# Optimum Sample Allocation in Stratified Sampling Schemes with Stratallo Package

Functions in this package provide solution to classical problem in survey methodology - an optimum sample allocation in stratified sampling schemes. In this context, the optimal allocation is in the classical Tschuprov-Neyman’s sense and it satisfies additional lower or upper bounds restrictions imposed on sample sizes in strata. There are few different algorithms available to use, and one them is based on popular sample allocation method that applies Neyman allocation to recursively reduced set of strata.

A minor modification of the classical optimium sample allocation problem leads to the minimum sample size allocation. This problem lies in the determination of a vector of strata sample sizes that minimizes total sample size, under assumed fixed level of the pi-estimator’s variance. As in the case of the classical optimal allocation, the problem of minimum sample size allocation can be complemented by imposing upper bounds constraints on sample sizes in strata.

Stratallo provides two user functions, `dopt` and `nopt` that solve sample allocation problems briefly characterized above. In this context, it is assumed that the sampling designs in strata are chosen so that the variance of the pi-estimator of the population total is of the following generic form:

D2st(x1,…,xH) = a21/ x1 + … + a2H/ xH - b,

where H denotes total number of strata, x1,…,xH are the strata sample sizes, and parameters b and aw > 0 do not depend on xw, w = 1,…,H.

Apart from `dopt` and `nopt`, stratallo provides `var_tst` and `var_tst_si` functions that compute a value of variance D2st. The `var_tst_si` is a simple wrapper of `var_tst` that is dedicated for the case of simple random sampling without replacement design in each stratum. Furthermore, the package comes with two predefined, artificial populations with 507 and 969 strata. These are stored in `pop507` and `pop969` objects respectively.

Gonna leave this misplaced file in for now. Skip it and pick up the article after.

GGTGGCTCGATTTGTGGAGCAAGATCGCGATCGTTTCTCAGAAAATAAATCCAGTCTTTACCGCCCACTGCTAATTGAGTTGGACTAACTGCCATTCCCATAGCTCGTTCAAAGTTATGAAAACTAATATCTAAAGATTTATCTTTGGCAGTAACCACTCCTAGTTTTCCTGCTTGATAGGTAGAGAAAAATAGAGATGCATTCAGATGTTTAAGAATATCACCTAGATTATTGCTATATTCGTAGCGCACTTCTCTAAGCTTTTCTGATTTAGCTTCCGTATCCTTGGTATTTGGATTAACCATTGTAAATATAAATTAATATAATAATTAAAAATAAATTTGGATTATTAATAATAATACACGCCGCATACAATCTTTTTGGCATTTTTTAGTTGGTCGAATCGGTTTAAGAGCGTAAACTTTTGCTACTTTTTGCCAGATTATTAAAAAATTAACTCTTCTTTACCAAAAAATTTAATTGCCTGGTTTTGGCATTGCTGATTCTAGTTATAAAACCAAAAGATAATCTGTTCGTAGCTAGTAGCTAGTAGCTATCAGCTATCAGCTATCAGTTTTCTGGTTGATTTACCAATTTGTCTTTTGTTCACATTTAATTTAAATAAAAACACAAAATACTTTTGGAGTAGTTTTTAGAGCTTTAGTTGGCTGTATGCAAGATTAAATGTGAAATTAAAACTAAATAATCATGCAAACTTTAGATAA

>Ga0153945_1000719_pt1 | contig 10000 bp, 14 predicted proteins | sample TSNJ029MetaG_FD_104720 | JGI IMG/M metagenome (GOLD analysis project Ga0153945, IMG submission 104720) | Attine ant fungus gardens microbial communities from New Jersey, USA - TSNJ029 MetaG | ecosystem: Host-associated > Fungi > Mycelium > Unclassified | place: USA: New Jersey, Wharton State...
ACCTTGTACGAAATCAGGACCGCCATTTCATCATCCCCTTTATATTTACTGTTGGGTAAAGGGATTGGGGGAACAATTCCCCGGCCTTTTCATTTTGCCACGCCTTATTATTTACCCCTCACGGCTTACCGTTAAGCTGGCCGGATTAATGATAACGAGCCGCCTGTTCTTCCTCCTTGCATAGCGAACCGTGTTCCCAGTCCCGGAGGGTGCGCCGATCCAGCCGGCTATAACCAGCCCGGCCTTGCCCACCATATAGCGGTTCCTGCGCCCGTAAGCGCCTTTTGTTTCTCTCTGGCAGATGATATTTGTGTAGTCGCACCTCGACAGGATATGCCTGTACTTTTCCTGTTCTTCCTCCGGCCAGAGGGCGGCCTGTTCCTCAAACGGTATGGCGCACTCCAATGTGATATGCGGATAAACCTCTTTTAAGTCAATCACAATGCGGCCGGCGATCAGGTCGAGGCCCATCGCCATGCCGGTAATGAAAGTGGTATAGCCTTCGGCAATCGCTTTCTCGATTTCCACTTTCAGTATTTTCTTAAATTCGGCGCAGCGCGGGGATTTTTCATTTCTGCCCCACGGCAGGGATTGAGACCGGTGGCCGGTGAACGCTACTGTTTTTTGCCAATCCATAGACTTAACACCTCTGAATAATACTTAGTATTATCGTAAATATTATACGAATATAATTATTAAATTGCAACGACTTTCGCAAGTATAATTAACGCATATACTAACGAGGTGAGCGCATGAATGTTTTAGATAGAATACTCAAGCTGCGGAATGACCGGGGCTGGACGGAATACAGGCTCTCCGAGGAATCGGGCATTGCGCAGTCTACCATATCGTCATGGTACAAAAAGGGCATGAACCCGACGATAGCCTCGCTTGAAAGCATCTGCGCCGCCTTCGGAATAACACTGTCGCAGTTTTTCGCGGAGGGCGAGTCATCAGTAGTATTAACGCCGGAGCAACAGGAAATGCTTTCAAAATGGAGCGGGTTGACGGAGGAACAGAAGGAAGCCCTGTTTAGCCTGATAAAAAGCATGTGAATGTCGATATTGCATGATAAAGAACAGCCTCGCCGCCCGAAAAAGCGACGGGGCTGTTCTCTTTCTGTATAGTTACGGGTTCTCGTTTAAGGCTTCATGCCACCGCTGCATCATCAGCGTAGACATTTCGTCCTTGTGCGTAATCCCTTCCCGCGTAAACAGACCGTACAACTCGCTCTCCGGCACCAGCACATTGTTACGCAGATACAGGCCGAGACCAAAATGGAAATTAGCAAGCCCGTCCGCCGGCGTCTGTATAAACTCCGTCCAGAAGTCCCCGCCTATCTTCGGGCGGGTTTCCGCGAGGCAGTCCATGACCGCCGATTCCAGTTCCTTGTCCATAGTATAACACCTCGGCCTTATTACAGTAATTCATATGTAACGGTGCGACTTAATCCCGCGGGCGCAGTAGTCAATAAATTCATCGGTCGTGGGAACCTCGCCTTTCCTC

See package’s vignette for more details.

## Installation

You can install the released version of stratallo package from CRAN with:

``install.packages("stratallo")``

## Examples

These are basic examples that show how to use `dopt` and `nopt` functions to solve optimal sample allocation problems for an example population with 4 strata.

``library(stratallo)``

### Function `dopt`

``````# Define example population.
N <- c(3000, 4000, 5000, 2000) # Strata sizes.
S <- c(48, 79, 76, 17) # Standard deviations of a study variable in strata.
a <- N * S
n <- 190 # Total sample size.``````

#### Tschuprov-Neyman allocation (no inequality constraints).

``````opt <- dopt(n = n, a = a)
opt
sum(opt) == n
# Variance of the pi-estimator that corresponds to a given optimal allocation.
var_tst_si(opt, N, S)``````

#### One-sided upper bounds constraints

``````M <- c(100, 90, 70, 80) # Upper bounds constraints imposed on the sample sizes in strata.
all(M <= N)
n < sum(M)

# Solution to Problem 1.
opt <- dopt(n = n, a = a, M = M)
opt
sum(opt) == n
all(opt <= M) # Does not violate upper bounds constraints.
# Variance of the pi-estimator that corresponds to a given optimal allocation.
var_tst_si(opt, N, S)``````

#### One-sided lower bounds constraints

``````m <- c(50, 120, 1, 1) # Lower bounds constraints imposed on the sample sizes in strata.
n > sum(m)

# Solution to Problem 2.
opt <- dopt(n = n, a = a, m = m)
opt
sum(opt) == n
all(opt >= m) # Does not violate lower bounds constraints.
# Variance of the pi-estimator that corresponds to a given optimal allocation.
var_tst_si(opt, N, S)``````

#### Box-constraints

``````m <- c(100, 90, 500, 50) # Lower bounds constraints imposed on sample sizes in strata.
M <- c(300, 400, 800, 90) # Upper bounds constraints imposed on sample sizes in strata.
n <- 1284
n > sum(m) && n < sum(M)

# Optimal allocation under box-constraints.
opt <- dopt(n = n, a = a, m = m, M = M)
opt
sum(opt) == n
all(opt >= m & opt <= M) # Does not violate any lower or upper bounds constraints.
# Variance of the pi-estimator that corresponds to a given optimal allocation.
var_tst_si(opt, N, S)``````

### Function `nopt`

``````a <- c(3000, 4000, 5000, 2000)
b <- 70000
M <- c(100, 90, 70, 80)
D <- 1e6 # Variance constraint.

opt <- nopt(D, a, b, M)
sum(opt)``````